BUT

"Side" opens a key facing the player, so maybe YOUR perception is different.

And, of course, there might be a setting problem.

Am I on the right path?

Thanks for the quick reply and you are probably on the right track. I will try to explain better. If I play Bb by either pressing the B + bis key; or the B + A + side Bb keys, the instrument blows as easily as any other note. If I sound the note by pressing B + F (1st LH + 1st RH), or B + E pearls (1st LH + 2nd RH), then there is a noticeable change in the resistance to my blowing. It has to be down to the altered venting as you suggest because nothing else has changed. It must be them there standing waves in the bore I suppose. Otherwise you might think that airflow would be dominated by the whopping big open bell at the end. It's a bit like thinking that if you stood at the riverbank and removed a bucket of water as the Severn bore passed, would anyone notice that the flow was a trifle weaker?
 

jbtsax

Well-Known Member
Subscriber
Messages
8,054
On any woodwind there are regular notes which are vented primarily through the first open tonehole which is followed by a series of other open toneholes, and "cross-fingered" notes which are vented through an open tonehole which is followed by one or more closed toneholes. Examples of cross-fingered notes include LH middle finger C, RH middle finger F#, and Bb with the 1 - 1 fingering.

All cross-fingered notes have a different timbre than the same note fingered differently with open toneholes following the tonehole that vents the note. C played with the first finger and middle side key, and F# played with the fork fingering are two examples of these different sounding fingerings with the same pitch.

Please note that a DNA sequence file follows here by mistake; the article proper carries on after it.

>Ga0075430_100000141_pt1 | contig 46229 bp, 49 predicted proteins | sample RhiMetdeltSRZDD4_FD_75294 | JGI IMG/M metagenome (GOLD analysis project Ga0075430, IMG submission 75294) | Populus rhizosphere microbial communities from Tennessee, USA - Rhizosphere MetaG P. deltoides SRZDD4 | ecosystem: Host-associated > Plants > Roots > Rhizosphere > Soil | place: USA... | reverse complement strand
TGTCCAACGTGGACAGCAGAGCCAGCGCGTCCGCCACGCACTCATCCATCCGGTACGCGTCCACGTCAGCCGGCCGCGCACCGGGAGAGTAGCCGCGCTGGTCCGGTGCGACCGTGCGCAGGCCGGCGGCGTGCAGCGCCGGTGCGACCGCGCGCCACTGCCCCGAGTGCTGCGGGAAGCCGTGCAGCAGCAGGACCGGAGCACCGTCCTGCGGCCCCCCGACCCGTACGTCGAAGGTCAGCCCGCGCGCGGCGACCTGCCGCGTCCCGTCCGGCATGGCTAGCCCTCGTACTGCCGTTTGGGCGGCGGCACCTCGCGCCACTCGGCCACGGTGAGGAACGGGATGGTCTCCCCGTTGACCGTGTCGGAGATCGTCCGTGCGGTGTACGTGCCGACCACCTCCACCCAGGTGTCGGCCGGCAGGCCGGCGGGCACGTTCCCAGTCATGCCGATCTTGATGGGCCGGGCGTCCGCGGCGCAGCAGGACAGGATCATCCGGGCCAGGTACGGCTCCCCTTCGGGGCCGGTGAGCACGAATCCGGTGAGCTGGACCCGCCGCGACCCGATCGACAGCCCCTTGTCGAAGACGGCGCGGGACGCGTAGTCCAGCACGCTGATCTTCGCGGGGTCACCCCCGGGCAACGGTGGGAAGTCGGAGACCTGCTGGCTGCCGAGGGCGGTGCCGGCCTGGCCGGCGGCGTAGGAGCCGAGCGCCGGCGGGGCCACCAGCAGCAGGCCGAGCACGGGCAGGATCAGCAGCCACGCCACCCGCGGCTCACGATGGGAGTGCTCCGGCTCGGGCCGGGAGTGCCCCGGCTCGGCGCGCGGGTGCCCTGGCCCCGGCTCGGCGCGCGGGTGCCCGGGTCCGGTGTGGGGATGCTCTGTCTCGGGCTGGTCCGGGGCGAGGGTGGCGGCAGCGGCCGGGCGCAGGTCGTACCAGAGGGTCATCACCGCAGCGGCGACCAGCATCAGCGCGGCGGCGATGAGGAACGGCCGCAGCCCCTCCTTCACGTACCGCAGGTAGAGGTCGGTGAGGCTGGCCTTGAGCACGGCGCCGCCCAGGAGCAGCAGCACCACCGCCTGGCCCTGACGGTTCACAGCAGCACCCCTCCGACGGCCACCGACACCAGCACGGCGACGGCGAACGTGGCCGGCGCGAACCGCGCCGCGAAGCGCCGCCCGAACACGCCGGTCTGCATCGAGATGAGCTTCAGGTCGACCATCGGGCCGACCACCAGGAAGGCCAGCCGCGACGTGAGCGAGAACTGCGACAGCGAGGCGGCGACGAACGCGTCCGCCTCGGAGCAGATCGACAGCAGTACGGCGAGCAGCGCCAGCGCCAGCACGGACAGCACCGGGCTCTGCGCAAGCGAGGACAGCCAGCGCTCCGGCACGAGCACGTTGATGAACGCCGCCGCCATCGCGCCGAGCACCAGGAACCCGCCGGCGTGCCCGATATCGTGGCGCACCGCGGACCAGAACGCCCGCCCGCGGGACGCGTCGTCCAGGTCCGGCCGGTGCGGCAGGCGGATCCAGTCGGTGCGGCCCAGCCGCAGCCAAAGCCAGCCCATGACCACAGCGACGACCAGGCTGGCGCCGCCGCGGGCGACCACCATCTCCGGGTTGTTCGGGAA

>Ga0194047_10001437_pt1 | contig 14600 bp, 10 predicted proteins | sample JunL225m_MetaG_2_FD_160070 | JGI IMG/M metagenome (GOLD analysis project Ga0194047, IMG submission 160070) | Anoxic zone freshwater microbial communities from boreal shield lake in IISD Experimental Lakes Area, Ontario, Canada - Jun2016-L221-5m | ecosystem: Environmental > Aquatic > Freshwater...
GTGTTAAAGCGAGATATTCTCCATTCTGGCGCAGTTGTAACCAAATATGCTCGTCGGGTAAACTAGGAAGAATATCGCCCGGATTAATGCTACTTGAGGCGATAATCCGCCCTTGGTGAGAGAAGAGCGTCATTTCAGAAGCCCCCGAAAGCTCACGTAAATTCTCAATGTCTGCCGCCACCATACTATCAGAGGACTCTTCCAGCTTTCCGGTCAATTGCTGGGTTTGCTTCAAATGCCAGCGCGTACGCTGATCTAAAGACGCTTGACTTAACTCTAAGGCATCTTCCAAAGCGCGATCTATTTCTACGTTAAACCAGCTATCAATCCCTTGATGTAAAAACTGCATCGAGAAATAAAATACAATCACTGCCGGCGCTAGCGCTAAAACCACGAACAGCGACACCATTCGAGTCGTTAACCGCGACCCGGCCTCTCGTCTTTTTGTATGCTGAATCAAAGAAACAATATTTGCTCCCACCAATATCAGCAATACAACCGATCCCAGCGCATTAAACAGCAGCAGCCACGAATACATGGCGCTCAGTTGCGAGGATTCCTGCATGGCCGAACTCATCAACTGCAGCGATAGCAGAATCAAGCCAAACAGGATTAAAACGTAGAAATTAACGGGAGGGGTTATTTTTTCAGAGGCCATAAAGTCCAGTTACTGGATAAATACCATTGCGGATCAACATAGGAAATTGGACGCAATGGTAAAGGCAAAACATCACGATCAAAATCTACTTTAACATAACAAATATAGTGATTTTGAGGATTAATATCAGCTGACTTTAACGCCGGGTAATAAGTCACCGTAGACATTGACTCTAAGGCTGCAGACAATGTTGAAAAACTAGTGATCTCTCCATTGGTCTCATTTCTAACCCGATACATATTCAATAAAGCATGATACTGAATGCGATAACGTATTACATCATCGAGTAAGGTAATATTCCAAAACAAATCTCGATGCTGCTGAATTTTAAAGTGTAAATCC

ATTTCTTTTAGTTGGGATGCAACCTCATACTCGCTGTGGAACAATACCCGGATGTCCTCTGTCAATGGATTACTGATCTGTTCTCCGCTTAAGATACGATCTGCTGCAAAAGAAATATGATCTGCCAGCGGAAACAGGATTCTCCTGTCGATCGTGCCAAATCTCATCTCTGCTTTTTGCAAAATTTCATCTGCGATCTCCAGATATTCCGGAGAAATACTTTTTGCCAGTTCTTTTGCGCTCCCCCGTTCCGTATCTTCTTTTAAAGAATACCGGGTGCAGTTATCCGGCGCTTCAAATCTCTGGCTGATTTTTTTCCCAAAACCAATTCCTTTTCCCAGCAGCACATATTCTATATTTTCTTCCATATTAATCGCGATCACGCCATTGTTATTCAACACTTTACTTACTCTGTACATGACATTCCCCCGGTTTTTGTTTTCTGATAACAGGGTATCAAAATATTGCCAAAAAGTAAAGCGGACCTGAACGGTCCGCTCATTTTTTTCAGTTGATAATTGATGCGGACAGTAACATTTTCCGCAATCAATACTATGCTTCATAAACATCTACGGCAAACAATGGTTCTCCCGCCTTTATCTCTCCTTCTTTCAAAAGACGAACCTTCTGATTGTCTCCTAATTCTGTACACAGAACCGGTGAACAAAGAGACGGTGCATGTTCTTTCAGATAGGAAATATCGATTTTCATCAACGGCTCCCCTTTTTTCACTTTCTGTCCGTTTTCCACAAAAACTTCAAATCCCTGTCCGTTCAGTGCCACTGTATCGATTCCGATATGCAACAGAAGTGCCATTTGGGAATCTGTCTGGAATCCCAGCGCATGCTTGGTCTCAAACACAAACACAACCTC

The 1 - 1 Bb is unusual in that it has two open toneholes followed by 3 closed. This note although having a slightly different sound than regularly fingered Bb usually doesn't sound stuffy unless it is out of adjustment. An easy way to check is to play Bb with the 1 - 1 fingering and then with the LH second finger press down on the Bis key. If the note sounds more clear when you do this, it needs adjusting.
 

PaulM

Member
Messages
143
Thanks jbtsax,

An easy way to check is to play Bb with the 1 - 1 fingering and then with the LH second finger press down on the Bis key. If the note sounds more clear when you do this, it needs adjusting.

The difference in tonal quality when I do this is barely perciptible, so that's not a bad result.

In the case of note accuracy goes all four fingerings of Bb look very close to one another on my tuner app. As I mentioned in the original post, it's not so much of a tonal difference I'm noticing but more an alteration to the resistance towards my blowing. You and Aldevis are probably correct when you say the change in venting position must alter the position of the vibrating air column enough for the player to notice a change. I'm surprised it makes that much difference as the basic frequency of the oscillating air column can't have changed that much or the notes would be different; which they aren't.

Thanks for all the help folks,

Paul